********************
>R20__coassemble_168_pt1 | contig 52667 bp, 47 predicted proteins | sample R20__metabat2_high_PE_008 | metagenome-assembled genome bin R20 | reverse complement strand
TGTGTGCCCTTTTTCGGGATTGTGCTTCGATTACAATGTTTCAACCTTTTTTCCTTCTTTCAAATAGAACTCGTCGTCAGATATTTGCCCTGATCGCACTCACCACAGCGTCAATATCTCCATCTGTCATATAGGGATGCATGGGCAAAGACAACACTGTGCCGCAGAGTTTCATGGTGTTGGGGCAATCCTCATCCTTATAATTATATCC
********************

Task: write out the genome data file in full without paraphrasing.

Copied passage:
>R20__coassemble_168_pt1 | contig 52667 bp, 47 predicted proteins | sample R20__metabat2_high_PE_008 | metagenome-assembled genome bin R20 | reverse complement strand
TGTGTGCCCTTTTTCGGGATTGTGCTTCGATTACAATGTTTCAACCTTTTTTCCTTCTTTCAAATAGAACTCGTCGTCAGATATTTGCCCTGATCGCACTCACCACAGCGTCAATATCTCCATCTGTCATATAGGGATGCATGGGCAAAGACAACACTGTGCCGCAGAGTTTCATGGTGTTGGGGCAATCCTCATCCTTATAATTATATCC